To obtain a proxy for the energy uptake of adult butterflies, we counted how often individuals were observed collecting nectar on flowers based on the results of a Google Images search (accessed on May 15, 2017). To avoid potential bias of the access point, which could result from Google’s search algorithms, we used the international homepage (i.e. google.com) and searched for the scientific name of a butterfly species. Of the first 100 hits, only images of clearly identifiable and living adult individuals were used for further analyses (DATASET: energy_budget_butterflies-links_google_image_search.xlsx). We assigned each image a value of 1 or 0 depending on whether the individual was observed foraging or not (i.e. whether the proboscis was inside the flower or not), and a value of 0.5 if it sat on a flower but the proboscis was not visible. Hence, to avoid potential observer biases (e.g. the preference of the photographers for taking pictures of butterflies on flowers), butterflies that clearly only sat on flowers were not considered as foraging. Finally, we averaged these values for each species (nectar_foraging_google). A rarefaction analysis showed that standard deviations calculated for an increasing number of randomly sampled images of species remained constant at 0.04 for sample sizes above 32 images. This suggests that our results are not affected by differences among locations and conditions of these observations and, although we used all images sampled for further analyses, it indicates that a relatively small number of images is already sufficient to provide a robust estimate for the propensity of nectar foraging of a species. The reliability of our approach was further confirmed by a positive relationship between image-based estimates and expert classifications of the nectar-foraging propensity of species (P < 0.001, rho = 0.31, n = 436; DATASET: energy_budget_butterflies-expert_nectar_foraging_classification.csv).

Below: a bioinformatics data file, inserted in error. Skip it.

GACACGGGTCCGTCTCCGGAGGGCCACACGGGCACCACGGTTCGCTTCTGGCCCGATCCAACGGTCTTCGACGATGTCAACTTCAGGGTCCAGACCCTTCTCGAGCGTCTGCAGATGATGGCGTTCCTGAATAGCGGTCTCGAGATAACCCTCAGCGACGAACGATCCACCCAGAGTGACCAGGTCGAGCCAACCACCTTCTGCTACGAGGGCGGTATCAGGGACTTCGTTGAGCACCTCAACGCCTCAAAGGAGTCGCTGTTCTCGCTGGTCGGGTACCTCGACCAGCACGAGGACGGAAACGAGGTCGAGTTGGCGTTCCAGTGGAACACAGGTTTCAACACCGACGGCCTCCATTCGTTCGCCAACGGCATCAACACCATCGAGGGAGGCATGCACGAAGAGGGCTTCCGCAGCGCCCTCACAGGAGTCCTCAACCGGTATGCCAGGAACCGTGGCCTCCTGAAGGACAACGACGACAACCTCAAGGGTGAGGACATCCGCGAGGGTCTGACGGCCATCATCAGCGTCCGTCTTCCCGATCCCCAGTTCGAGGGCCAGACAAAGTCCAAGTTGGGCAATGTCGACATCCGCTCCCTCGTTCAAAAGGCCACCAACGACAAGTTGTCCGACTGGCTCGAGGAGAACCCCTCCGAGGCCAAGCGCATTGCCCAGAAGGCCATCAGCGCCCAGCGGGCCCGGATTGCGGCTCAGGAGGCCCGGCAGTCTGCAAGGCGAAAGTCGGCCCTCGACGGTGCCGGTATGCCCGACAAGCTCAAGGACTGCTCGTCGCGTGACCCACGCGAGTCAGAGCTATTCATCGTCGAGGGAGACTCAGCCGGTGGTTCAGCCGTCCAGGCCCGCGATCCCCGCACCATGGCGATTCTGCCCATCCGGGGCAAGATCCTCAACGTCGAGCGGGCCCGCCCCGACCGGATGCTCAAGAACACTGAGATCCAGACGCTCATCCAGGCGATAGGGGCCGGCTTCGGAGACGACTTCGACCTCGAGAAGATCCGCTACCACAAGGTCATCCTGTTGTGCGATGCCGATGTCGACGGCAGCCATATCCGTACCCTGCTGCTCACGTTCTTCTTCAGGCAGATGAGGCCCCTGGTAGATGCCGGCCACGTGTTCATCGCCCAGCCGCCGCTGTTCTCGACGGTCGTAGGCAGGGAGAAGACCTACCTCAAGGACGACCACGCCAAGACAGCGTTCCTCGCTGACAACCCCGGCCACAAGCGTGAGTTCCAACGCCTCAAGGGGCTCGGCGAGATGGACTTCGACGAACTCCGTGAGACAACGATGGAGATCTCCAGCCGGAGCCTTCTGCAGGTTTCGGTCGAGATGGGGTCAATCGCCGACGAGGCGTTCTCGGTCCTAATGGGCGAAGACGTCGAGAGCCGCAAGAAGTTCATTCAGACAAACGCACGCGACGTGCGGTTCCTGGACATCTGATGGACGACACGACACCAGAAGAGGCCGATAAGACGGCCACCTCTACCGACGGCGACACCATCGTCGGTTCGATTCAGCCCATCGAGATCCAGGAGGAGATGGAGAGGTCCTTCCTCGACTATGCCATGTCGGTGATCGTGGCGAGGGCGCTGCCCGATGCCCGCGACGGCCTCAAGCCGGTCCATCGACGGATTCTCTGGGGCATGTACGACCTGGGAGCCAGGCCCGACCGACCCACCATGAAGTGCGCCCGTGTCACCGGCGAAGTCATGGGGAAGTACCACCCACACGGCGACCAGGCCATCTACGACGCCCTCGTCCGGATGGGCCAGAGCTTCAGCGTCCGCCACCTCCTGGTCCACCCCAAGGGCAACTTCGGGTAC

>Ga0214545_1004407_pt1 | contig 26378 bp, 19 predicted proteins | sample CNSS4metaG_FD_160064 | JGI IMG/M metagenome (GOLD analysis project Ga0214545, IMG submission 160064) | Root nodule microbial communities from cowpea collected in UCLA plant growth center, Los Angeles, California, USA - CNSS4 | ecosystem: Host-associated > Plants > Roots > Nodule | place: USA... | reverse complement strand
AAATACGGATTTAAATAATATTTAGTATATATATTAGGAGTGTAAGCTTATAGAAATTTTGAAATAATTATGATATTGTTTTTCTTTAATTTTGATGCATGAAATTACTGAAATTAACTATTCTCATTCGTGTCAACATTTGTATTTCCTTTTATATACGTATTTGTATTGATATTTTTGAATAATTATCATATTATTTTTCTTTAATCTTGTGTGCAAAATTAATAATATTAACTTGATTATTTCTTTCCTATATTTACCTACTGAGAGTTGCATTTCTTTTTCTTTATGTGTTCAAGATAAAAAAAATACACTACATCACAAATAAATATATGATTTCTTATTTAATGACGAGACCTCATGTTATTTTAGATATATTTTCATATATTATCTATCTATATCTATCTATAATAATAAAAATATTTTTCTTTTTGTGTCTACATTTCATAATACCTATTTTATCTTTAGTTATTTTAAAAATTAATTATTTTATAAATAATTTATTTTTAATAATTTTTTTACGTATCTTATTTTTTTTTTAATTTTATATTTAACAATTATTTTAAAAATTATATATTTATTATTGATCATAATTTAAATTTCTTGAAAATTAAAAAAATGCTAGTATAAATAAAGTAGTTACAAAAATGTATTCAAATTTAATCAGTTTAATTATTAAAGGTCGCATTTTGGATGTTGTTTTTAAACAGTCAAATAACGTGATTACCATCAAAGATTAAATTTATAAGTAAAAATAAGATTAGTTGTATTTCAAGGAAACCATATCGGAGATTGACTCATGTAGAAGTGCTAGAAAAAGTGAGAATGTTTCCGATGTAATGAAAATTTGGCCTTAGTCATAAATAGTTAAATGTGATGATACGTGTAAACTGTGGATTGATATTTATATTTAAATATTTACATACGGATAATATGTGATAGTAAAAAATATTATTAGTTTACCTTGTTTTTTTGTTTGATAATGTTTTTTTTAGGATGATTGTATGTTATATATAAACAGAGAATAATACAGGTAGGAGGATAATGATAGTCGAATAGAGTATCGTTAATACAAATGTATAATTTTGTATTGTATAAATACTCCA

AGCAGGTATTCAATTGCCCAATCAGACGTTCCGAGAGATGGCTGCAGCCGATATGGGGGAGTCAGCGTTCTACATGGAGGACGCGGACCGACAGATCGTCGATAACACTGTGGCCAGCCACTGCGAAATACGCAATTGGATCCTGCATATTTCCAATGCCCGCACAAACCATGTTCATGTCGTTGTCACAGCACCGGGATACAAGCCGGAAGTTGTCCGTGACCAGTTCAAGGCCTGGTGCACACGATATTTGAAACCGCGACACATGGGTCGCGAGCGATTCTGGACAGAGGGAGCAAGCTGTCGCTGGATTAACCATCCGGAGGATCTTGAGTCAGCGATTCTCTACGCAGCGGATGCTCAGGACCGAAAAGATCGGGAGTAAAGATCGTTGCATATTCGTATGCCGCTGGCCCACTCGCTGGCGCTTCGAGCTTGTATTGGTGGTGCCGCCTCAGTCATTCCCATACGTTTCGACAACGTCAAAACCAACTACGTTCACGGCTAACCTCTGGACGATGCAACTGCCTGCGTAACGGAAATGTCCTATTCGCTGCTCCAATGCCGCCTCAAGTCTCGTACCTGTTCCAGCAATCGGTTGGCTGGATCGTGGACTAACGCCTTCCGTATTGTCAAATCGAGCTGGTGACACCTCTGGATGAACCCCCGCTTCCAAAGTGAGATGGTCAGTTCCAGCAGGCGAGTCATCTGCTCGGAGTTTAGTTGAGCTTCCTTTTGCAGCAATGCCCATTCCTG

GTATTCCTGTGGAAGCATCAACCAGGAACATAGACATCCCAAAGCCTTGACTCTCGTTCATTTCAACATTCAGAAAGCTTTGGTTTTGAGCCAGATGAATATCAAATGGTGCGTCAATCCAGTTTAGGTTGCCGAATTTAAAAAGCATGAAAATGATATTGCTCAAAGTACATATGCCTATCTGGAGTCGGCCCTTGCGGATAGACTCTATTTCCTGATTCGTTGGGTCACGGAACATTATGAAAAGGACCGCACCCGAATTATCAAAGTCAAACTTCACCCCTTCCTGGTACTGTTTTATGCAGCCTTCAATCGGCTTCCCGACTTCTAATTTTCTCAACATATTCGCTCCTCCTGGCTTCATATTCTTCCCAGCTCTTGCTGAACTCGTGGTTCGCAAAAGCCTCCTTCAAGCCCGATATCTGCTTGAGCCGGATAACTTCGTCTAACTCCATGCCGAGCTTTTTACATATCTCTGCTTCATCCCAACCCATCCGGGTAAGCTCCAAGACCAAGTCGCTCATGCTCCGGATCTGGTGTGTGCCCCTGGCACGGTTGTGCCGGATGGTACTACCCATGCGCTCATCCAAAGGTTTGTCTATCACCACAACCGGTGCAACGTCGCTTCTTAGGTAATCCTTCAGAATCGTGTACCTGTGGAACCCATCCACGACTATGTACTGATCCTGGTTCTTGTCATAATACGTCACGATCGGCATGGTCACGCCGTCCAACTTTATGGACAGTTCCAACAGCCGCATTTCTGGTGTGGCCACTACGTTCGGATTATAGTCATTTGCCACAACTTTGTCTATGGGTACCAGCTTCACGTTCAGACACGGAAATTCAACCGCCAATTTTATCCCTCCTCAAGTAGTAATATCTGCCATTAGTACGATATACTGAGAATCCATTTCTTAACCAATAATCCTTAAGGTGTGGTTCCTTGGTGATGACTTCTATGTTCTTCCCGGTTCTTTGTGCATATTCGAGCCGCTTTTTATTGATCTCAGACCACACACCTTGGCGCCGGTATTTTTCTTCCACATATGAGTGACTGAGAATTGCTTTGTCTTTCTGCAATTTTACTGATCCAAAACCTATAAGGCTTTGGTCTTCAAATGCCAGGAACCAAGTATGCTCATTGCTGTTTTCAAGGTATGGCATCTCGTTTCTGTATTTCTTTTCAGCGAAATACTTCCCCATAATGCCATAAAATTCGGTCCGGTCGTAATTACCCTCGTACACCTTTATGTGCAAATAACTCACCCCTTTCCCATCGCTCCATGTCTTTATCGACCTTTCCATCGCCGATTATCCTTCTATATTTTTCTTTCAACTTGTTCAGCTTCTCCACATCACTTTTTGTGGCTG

Estimates of the color darkness, body size and wing size of a species were calculated based on scanned dorsal drawings of European butterfly species. In our study, we considered only data for females. Specifically, we used the inverted average RGB (i.e. color lightness) of pixels of the basal third of the wings and the body as an estimate of the color darkness of a species (color_lightness_8bit, DATASET: energy_budget_butterflies-species_level_data.csv). We considered only the basal third of the wings because their distal part is less relevant for thermoregulation in butterflies. As an estimate of the body size of a species, we used the sum of volumes of each pixel row of images of the body surface [π × (½ length of pixel row)2 × pixel edge length in mm; body_volume.mm3]. In addition, we calculated the wing size of images as the number of pixels of the four wings × pixel area in cm2(wing_area.cm2).
Distribution and abundance of species
Regional distributions (i.e. occupancy; OccuEU) were estimated based on gridded distribution data of species across Europe [in a grid of cells with a size of 50 km × 50 km, CGRS]. For each species, regional distributions were calculated by dividing the number of grid cells in which it was present by the total number of grid cells (1,720 grid cells). To calculate the local distribution and abundance of species (i.e. local occupancy and population density; OccuCH, AbundCH), we used survey data for butterfly species assessed as part of the Biodiversity Monitoring Switzerland during the years 2003–2016 (www.biodiversitymonitoring.ch, accessed on October 4, 2017). The monitoring scheme involved the counting of butterflies at 520 regularly placed sites (in a grid of cells with a size of 5 km × 5 km) along transects of 2.5 km length. Transects were visited four to seven times each year during comparable weather conditions. Species abundances were calculated as the average number of individuals per occupied transect and year. Note that this abundance measure is not correlated with the number of generations per year (nbr_generations).
To account for the potential effect of habitat availability on the distribution and abundance of species, we used gridded distribution information on all 473 larval host plants of butterflies in Switzerland for the years 2003–2016 from the Info Flora Database (accessed on October 18, 2017; a grid of cells with a size of 5 km × 5 km). We considered only larval host plants of the butterfly species because adult butterflies are mainly generalist nectarivores. Based on these data, we then calculated the habitat availability for each butterfly species as the number of grid cells occupied by host plants divided by the total number of grid cells across Switzerland (i.e. occupancy of host plants; OccuCH_hostplants_logit).
To normalize the data, nectar-foraging propensity, habitat availability, local distribution and regional distribution were logit transformed, and wingbeat frequencies, body volume, color darkness, wing area, egg number and local abundance were loge transformed.
For a more detailed description, including references and data sources, please see the referenced article (Pinkert et al. 2020, ECY19-1196).